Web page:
Last week the IRS issued Notice 2019-43, which modifies the guidance provided in Notices 2013-29, 2013-60, 2014-46, 2015-25, 2016-31, 2017-04, and 2018-59 (the “Prior Notices”) to provide that the Continuity Safe Harbor (as defined below) may be tolled and extended in certain limited circumstances involving significant national security concerns.
The Prior Notices provide two methods by which a taxpayer can satisfy the beginning of construction requirement under Sections 45 and 48 of the Internal Revenue Code of 1986, as amended: (i) starting physical work of a significant nature (the “Physical Work Test”) or (ii) incurring 5% or more of the costs of the facility or energy property (the “5% Safe Harbor”). Both methods require that a taxpayer make continuous progress toward completion once construction has begun (the “Continuity Requirement”). The Prior Notices also provide a safe harbor (the “Continuity Safe Harbor”) pursuant to which the Continuity Requirement is deemed to be satisfied if a taxpayer places the facility or energy property in service by the end of a calendar year that is no more than four calendar years after the calendar year during which construction began.
Notice 2019-43 notes that a plan to develop or construct a facility or energy property (“Plan”) includes the construction of the electricity generating equipment but may also include the construction or installation of additional equipment that is not part of the facility itself but that is necessary to connect the facility or energy property to the energy grid or to customers (such as a distribution or transmission line or other interconnection equipment).
Notice 2019-43 provides that, if all the following requirements are met, the Continuity Safe Harbor will be tolled and extended for a period of time (the “Tolling Period”) to account for delays that result from pursuing a modification to a Plan to mitigate significant national security concerns raised by the Department of Defense (the “DOD”):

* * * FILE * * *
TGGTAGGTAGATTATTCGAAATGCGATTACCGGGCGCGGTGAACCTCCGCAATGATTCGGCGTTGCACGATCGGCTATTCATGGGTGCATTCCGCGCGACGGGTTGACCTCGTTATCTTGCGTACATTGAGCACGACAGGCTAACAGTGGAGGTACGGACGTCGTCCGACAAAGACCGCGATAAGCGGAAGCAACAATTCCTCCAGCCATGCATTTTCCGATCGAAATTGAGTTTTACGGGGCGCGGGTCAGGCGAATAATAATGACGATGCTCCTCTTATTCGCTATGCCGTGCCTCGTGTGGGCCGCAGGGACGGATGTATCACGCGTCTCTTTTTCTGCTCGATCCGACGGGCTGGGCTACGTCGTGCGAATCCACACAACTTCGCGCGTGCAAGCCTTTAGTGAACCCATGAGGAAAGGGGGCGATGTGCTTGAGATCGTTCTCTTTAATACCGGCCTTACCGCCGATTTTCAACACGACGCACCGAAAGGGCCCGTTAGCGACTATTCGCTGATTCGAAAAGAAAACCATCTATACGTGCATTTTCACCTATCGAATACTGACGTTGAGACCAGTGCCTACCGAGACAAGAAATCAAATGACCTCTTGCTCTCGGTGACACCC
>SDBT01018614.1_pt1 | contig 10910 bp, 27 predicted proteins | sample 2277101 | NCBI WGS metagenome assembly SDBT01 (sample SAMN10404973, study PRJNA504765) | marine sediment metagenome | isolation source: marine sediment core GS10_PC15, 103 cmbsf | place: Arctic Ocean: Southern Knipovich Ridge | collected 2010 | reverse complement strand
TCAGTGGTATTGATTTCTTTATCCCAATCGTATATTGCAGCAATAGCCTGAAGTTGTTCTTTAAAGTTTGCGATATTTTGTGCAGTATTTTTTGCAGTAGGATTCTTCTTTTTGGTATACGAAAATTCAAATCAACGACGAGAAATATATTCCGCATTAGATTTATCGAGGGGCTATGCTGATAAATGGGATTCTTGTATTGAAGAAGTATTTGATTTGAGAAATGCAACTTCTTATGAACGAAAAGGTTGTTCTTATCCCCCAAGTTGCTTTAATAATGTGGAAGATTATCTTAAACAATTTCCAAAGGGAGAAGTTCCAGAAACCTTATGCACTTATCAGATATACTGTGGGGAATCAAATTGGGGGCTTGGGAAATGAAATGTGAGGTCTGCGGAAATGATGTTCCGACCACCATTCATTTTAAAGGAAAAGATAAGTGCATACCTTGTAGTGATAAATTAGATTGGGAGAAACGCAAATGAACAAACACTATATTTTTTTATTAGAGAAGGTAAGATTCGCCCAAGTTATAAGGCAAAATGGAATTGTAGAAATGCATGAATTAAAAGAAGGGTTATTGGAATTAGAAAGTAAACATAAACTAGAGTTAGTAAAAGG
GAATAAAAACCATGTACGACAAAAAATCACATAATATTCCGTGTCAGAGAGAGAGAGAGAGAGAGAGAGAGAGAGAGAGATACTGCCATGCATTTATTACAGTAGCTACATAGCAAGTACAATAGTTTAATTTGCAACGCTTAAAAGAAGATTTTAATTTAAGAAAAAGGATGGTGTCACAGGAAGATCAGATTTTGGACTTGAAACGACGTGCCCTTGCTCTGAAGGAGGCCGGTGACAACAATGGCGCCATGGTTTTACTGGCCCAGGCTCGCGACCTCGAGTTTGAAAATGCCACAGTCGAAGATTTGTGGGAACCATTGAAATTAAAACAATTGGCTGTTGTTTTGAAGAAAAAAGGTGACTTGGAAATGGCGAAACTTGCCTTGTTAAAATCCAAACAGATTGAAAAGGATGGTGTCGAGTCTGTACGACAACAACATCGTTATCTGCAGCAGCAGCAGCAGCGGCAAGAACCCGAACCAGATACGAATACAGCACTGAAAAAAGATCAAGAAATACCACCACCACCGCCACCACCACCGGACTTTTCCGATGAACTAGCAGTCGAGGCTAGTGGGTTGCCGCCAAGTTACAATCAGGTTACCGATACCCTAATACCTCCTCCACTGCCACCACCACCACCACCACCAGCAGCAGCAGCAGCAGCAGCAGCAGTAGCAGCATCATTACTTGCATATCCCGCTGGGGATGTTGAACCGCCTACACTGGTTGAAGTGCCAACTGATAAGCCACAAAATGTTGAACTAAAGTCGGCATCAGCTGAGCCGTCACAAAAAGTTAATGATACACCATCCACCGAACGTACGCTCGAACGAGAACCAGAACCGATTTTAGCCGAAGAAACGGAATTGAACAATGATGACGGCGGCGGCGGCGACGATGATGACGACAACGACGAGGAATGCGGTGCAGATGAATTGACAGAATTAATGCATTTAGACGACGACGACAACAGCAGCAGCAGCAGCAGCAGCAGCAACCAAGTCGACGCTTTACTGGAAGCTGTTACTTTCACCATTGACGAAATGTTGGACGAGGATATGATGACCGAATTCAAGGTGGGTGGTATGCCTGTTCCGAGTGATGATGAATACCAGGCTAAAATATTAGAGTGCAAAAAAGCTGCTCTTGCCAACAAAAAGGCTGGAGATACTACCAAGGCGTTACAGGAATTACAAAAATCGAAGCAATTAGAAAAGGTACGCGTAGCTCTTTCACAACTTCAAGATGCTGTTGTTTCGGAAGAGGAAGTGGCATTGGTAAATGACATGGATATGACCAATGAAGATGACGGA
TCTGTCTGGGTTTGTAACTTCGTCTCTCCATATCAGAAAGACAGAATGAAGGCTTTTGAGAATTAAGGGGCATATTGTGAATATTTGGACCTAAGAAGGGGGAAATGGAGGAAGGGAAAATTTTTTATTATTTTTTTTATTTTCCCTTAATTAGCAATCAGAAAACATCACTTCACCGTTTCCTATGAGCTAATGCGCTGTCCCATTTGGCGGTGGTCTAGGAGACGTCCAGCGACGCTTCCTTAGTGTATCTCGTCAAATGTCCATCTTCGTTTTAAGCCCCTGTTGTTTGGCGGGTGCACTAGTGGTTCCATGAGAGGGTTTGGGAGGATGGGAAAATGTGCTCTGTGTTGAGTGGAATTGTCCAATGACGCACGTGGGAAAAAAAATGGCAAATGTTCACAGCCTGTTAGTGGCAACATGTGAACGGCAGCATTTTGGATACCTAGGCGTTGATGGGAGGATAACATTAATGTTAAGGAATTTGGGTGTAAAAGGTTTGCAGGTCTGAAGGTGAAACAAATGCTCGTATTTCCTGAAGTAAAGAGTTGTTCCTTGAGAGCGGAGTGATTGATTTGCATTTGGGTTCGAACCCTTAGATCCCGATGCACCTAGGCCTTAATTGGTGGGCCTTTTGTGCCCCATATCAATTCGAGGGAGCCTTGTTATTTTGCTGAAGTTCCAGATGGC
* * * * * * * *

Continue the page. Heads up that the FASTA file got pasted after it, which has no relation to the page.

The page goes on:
(1) Construction has begun under Section 45 or 48 with respect to the applicable facility or energy property;
(2) Current or future owners (the “Owners”) of property that is part of the Plan (including the facility or energy property or the additional equipment that is not part of the facility or energy property itself but that is necessary to connect the facility or energy property to the energy grid or to customers (including, but not limited to, a distribution or a transmission line or other interconnection equipment)) have received government permits or approvals necessary to implement the Plan;
(3) The DOD has provided written notice to an Owner that aspects of the Plan raise significant concerns related to national security and that modification of the Plan would be in the best interests of national security objectives;
(4) The Owners pursue a modification of the Plan acceptable to the DOD to mitigate these significant national security concerns and to further the national security objectives; and
(5) The modification of the Plan requires the Owners to obtain new or additional permits or licenses, which delays placing the facility or energy property in service.
The Tolling Period results in a day-for-day extension of the Continuity Safe Harbor, except that the Tolling Period cannot exceed four years. The first day of the Tolling Period is the date on which the DOD provides the written notice described above. The last day of the Tolling Period is the date on which the Owners:
(1) Obtain all new or additional permits or licenses described above (and any potential administrative appeals or potential judicial review by the applicable federal or state courts are finally resolved);
(2) Obtain written confirmation that the new or additional permits or licenses described above will not be issued; or
(3) Notify the relevant federal or state regulatory, permitting, and/or licensing authorities in writing that the modification of the Plan will no longer be pursued.